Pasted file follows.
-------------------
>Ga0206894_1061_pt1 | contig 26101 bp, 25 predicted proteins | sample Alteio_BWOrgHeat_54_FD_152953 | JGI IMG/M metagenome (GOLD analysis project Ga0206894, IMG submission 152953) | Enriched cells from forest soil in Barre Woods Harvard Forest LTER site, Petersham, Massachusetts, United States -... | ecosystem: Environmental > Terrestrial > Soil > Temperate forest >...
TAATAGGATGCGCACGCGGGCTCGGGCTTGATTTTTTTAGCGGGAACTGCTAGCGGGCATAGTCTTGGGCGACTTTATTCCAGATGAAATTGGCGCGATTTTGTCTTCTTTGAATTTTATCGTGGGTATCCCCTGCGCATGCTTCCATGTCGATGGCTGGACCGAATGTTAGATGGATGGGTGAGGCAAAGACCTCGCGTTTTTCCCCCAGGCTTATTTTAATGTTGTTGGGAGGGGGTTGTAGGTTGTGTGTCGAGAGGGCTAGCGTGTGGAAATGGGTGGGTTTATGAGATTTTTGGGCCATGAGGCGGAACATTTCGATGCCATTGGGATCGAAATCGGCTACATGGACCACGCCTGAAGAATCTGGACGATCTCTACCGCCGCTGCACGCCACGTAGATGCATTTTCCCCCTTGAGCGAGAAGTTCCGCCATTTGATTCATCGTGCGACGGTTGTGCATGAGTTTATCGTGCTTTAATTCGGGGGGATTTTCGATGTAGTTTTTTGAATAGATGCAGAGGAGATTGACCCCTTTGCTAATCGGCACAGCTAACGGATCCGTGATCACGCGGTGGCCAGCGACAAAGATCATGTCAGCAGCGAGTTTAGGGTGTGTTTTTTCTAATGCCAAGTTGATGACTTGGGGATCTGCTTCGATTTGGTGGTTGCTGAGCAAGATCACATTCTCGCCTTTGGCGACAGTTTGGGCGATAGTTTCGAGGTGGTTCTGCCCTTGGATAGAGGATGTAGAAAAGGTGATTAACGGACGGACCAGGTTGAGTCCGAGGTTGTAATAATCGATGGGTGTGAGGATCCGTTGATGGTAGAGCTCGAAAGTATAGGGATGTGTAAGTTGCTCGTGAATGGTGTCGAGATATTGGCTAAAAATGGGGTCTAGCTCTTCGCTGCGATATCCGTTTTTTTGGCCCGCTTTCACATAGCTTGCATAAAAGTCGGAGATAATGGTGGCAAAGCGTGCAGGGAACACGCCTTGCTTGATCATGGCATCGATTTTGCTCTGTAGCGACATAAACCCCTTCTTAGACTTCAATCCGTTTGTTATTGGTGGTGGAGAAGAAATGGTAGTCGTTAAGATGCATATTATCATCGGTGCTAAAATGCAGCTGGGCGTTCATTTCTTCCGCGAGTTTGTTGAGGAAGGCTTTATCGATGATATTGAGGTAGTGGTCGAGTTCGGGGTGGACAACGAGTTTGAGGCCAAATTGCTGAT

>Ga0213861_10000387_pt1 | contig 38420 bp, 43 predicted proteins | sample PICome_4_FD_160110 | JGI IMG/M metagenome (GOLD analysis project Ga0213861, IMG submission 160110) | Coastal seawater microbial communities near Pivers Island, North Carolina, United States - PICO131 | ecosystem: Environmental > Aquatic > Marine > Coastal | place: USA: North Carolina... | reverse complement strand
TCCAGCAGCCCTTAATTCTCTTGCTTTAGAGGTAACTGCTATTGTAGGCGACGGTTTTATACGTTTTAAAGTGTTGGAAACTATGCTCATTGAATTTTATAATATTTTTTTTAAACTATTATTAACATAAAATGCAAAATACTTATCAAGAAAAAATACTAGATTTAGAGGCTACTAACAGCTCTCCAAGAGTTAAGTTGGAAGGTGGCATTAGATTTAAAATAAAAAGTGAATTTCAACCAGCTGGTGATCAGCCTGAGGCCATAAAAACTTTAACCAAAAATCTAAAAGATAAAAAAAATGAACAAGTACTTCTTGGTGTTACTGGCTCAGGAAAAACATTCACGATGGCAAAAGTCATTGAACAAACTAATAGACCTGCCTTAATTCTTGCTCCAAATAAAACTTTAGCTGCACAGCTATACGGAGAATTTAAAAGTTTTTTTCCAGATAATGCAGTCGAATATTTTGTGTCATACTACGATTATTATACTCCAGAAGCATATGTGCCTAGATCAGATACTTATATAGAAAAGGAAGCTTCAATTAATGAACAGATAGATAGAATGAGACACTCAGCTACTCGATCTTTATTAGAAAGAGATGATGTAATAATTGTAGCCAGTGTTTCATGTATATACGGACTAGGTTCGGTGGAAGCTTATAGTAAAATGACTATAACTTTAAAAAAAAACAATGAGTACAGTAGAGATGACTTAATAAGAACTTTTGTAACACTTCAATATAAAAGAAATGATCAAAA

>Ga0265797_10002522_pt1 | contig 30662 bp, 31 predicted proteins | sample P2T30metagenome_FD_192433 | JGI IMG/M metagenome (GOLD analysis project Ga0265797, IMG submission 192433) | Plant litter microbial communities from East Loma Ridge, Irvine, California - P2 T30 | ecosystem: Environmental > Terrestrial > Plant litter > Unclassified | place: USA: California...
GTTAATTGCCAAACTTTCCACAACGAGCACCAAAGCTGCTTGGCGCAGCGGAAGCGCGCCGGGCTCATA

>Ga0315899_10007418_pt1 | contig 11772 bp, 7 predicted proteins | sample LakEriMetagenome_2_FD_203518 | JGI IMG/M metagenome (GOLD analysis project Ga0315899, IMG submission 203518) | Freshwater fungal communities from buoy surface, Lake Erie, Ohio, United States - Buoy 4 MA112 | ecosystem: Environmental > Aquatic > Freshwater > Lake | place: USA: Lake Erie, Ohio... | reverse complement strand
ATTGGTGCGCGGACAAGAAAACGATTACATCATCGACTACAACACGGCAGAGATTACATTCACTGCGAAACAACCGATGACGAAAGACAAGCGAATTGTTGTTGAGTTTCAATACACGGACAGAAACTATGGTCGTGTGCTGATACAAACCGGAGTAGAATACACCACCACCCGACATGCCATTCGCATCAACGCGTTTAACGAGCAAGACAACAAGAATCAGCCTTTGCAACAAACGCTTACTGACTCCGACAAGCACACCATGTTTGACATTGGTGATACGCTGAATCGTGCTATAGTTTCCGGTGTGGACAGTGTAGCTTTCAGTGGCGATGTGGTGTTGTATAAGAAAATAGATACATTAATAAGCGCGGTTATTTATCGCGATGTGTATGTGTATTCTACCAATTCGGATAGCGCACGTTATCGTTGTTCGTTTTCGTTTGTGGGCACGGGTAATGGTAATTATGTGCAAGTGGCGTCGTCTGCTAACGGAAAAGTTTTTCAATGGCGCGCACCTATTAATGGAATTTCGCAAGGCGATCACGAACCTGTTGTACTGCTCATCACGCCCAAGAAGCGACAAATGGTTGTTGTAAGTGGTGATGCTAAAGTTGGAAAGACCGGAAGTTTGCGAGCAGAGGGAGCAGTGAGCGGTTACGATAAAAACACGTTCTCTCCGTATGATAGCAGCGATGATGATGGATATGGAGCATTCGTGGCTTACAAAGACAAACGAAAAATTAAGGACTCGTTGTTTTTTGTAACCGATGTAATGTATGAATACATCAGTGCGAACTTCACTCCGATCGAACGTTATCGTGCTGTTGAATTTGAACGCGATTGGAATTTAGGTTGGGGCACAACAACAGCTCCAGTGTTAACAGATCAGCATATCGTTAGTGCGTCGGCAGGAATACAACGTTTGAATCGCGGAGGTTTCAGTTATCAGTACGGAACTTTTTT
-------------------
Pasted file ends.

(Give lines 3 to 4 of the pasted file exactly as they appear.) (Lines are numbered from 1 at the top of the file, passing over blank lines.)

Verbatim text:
>Ga0213861_10000387_pt1 | contig 38420 bp, 43 predicted proteins | sample PICome_4_FD_160110 | JGI IMG/M metagenome (GOLD analysis project Ga0213861, IMG submission 160110) | Coastal seawater microbial communities near Pivers Island, North Carolina, United States - PICO131 | ecosystem: Environmental > Aquatic > Marine > Coastal | place: USA: North Carolina... | reverse complement strand
TCCAGCAGCCCTTAATTCTCTTGCTTTAGAGGTAACTGCTATTGTAGGCGACGGTTTTATACGTTTTAAAGTGTTGGAAACTATGCTCATTGAATTTTATAATATTTTTTTTAAACTATTATTAACATAAAATGCAAAATACTTATCAAGAAAAAATACTAGATTTAGAGGCTACTAACAGCTCTCCAAGAGTTAAGTTGGAAGGTGGCATTAGATTTAAAATAAAAAGTGAATTTCAACCAGCTGGTGATCAGCCTGAGGCCATAAAAACTTTAACCAAAAATCTAAAAGATAAAAAAAATGAACAAGTACTTCTTGGTGTTACTGGCTCAGGAAAAACATTCACGATGGCAAAAGTCATTGAACAAACTAATAGACCTGCCTTAATTCTTGCTCCAAATAAAACTTTAGCTGCACAGCTATACGGAGAATTTAAAAGTTTTTTTCCAGATAATGCAGTCGAATATTTTGTGTCATACTACGATTATTATACTCCAGAAGCATATGTGCCTAGATCAGATACTTATATAGAAAAGGAAGCTTCAATTAATGAACAGATAGATAGAATGAGACACTCAGCTACTCGATCTTTATTAGAAAGAGATGATGTAATAATTGTAGCCAGTGTTTCATGTATATACGGACTAGGTTCGGTGGAAGCTTATAGTAAAATGACTATAACTTTAAAAAAAAACAATGAGTACAGTAGAGATGACTTAATAAGAACTTTTGTAACACTTCAATATAAAAGAAATGATCAAAA